I knew what I was getting into on a logistical level based on information from the website which was further reinforced when I checked-in. I had signed up for ten days of complete silence with no communication with others – the exceptions being if I had an issue and needed to talk to the course manager or to ask a question with the course facilitator/instructor. No communication meant no verbal communication but also no eye contact and no gestures of communication. I admit that I found that I spend much of my time with my eyes closed during meditation or looking at the ground or horizon to avoid unintentional contact!
Beyond the lack of communication, there was also no avenue of mental or physical stimulation – no strong exercise or yoga (walking to and from the buildings and light stretching to deal with tight muscles from sitting was allowed), no reading, no writing, no listening to music. The only information was the minimal instruction given by the course instructor and a nightly video discourse by the sitting master Vipassana teacher about the underlying philosophy and components of the practice.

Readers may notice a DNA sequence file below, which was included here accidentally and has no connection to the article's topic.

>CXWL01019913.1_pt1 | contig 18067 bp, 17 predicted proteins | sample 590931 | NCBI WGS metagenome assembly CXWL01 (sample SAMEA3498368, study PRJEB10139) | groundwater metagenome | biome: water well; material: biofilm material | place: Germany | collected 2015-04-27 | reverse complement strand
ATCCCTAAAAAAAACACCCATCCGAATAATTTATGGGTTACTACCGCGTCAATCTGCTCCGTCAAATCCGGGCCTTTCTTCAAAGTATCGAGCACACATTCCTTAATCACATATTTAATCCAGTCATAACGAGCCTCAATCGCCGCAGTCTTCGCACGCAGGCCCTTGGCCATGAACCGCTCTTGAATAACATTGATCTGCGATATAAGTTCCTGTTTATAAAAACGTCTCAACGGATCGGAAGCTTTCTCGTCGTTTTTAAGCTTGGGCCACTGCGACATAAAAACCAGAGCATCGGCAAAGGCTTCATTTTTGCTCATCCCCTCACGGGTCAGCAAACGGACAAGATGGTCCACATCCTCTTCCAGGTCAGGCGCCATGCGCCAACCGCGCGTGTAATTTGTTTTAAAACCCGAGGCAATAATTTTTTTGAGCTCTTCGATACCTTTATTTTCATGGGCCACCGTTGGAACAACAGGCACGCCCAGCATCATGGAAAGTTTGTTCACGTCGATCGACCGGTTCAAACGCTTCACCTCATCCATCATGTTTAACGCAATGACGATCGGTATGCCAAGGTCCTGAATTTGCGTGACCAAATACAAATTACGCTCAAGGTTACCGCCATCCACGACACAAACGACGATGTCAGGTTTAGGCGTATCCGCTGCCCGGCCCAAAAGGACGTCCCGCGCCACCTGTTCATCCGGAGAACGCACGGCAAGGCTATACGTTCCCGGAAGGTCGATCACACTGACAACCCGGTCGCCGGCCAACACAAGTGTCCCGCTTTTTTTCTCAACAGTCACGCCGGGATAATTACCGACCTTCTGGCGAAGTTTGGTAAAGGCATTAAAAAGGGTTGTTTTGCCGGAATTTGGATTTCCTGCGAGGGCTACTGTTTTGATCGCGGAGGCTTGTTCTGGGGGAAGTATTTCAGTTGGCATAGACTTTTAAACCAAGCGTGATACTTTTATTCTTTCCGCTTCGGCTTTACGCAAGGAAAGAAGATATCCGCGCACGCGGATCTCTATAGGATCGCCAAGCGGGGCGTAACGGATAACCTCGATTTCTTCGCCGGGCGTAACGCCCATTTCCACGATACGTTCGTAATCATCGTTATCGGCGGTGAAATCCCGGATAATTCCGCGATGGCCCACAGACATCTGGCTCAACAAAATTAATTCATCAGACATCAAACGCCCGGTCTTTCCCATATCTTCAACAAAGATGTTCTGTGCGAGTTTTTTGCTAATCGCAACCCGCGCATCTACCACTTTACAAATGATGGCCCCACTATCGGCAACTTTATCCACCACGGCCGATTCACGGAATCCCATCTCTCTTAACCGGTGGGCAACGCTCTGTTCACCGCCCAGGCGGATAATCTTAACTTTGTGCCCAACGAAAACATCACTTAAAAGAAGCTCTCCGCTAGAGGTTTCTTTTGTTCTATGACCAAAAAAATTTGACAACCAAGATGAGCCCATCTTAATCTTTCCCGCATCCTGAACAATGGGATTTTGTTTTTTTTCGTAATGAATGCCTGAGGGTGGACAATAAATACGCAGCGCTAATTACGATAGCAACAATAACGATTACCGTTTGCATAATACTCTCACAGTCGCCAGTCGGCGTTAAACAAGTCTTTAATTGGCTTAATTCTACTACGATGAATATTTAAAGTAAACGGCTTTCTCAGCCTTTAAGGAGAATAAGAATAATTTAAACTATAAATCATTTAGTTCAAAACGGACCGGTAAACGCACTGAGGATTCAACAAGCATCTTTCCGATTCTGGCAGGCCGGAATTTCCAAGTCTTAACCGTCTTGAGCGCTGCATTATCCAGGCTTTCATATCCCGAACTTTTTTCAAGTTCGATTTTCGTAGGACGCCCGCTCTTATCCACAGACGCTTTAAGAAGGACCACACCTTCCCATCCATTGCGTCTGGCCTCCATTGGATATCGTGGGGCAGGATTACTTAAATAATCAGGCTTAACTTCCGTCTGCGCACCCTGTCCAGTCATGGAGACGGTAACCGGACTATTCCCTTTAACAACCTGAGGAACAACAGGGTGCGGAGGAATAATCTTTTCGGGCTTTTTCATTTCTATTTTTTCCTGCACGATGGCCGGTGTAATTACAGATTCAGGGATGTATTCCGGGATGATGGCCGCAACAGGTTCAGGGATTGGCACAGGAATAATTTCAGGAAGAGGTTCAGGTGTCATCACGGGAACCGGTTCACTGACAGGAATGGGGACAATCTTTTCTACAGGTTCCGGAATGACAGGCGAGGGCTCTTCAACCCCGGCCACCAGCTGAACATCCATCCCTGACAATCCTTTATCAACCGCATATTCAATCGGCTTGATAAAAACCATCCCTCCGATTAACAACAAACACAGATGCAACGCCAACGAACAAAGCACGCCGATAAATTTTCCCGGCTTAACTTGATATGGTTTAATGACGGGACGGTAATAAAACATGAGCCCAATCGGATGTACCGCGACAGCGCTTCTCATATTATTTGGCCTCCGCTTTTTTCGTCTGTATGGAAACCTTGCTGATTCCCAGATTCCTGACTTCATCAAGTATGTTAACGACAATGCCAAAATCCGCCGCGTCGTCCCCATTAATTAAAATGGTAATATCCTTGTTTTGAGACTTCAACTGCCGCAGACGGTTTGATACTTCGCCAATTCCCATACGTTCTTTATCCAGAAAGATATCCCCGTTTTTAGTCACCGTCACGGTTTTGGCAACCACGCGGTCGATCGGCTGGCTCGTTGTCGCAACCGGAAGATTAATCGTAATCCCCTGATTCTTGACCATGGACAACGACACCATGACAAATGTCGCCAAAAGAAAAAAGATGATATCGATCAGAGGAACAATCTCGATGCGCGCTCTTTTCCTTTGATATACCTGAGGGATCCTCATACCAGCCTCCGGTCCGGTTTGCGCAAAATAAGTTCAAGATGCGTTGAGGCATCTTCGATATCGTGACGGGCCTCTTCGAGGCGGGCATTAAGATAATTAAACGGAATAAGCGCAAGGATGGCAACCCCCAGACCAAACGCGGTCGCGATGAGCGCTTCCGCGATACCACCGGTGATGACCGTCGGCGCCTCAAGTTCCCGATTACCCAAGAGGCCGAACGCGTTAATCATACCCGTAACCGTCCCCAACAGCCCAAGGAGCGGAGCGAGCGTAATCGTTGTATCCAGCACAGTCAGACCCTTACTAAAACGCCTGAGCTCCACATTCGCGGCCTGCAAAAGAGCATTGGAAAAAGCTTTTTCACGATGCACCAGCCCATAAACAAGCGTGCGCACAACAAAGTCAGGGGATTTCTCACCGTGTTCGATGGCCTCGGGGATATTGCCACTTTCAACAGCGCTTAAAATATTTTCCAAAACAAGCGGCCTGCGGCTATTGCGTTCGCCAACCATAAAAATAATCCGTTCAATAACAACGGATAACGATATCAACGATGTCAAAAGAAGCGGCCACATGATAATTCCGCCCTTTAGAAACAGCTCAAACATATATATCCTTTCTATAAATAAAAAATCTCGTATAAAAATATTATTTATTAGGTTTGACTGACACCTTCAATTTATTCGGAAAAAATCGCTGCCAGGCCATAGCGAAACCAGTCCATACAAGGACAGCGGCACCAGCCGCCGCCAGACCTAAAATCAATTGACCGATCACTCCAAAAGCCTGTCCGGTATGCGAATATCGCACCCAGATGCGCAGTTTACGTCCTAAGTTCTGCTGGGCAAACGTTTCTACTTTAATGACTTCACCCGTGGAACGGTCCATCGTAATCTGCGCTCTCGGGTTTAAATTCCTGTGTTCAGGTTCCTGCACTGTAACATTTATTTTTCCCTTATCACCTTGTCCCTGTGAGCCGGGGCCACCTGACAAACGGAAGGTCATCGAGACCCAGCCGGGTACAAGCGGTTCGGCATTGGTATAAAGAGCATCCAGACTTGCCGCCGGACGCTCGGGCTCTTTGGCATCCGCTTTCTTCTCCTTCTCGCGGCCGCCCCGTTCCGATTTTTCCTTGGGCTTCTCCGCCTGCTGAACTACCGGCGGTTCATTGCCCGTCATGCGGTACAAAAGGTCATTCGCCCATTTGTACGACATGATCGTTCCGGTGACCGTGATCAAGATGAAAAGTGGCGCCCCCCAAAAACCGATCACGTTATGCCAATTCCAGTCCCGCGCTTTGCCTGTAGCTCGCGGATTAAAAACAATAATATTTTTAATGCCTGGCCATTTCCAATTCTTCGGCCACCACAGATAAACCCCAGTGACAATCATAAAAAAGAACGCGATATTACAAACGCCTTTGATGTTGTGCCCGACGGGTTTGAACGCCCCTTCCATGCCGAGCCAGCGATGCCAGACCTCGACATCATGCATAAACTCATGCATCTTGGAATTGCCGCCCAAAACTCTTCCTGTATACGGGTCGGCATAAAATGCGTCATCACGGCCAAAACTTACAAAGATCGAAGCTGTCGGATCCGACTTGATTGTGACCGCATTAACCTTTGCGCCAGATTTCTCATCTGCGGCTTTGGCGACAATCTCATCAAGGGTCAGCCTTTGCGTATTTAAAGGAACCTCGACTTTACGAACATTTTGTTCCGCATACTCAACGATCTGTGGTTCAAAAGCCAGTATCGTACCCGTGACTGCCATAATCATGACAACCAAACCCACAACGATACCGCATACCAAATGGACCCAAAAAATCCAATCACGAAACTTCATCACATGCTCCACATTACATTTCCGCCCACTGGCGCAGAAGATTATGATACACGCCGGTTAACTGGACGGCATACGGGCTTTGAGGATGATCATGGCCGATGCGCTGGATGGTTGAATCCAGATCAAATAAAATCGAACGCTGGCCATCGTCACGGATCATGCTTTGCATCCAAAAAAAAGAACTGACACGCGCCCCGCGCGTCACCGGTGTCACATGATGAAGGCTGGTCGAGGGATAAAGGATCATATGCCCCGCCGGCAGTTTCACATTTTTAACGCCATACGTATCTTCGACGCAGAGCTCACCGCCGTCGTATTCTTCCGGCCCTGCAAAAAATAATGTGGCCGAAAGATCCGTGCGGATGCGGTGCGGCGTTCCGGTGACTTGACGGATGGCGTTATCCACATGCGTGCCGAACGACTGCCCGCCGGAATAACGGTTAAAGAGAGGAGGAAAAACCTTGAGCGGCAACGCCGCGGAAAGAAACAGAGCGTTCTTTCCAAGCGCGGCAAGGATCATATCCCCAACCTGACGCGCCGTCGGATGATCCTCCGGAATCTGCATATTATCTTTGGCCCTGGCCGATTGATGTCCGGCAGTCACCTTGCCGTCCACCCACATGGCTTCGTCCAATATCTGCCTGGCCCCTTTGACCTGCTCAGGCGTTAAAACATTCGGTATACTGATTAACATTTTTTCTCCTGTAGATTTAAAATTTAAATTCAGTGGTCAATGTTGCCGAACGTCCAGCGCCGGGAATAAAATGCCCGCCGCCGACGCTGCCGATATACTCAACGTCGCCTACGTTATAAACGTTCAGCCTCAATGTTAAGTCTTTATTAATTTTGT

This might sound restrictive, unsettling, and strange.
It certainly is a big difference from my daily life. And although I had the natural reservations of the unknown, I wasn’t overly concerned. My larger initial concern was the no dinner – only fruit and tea for the evening “meal”!
I discovered that I loved the silence. I consider myself a socially adept introvert – I have no trouble being with people but recharge by time alone. As such, not talking didn’t seem like a big stretch. My bigger challenge was my own mental chatter – somewhat diffused by the nine hours in meditation when I had a different mental focus. The other challenge was no reading or writing, as I like to journal and I relax by reading.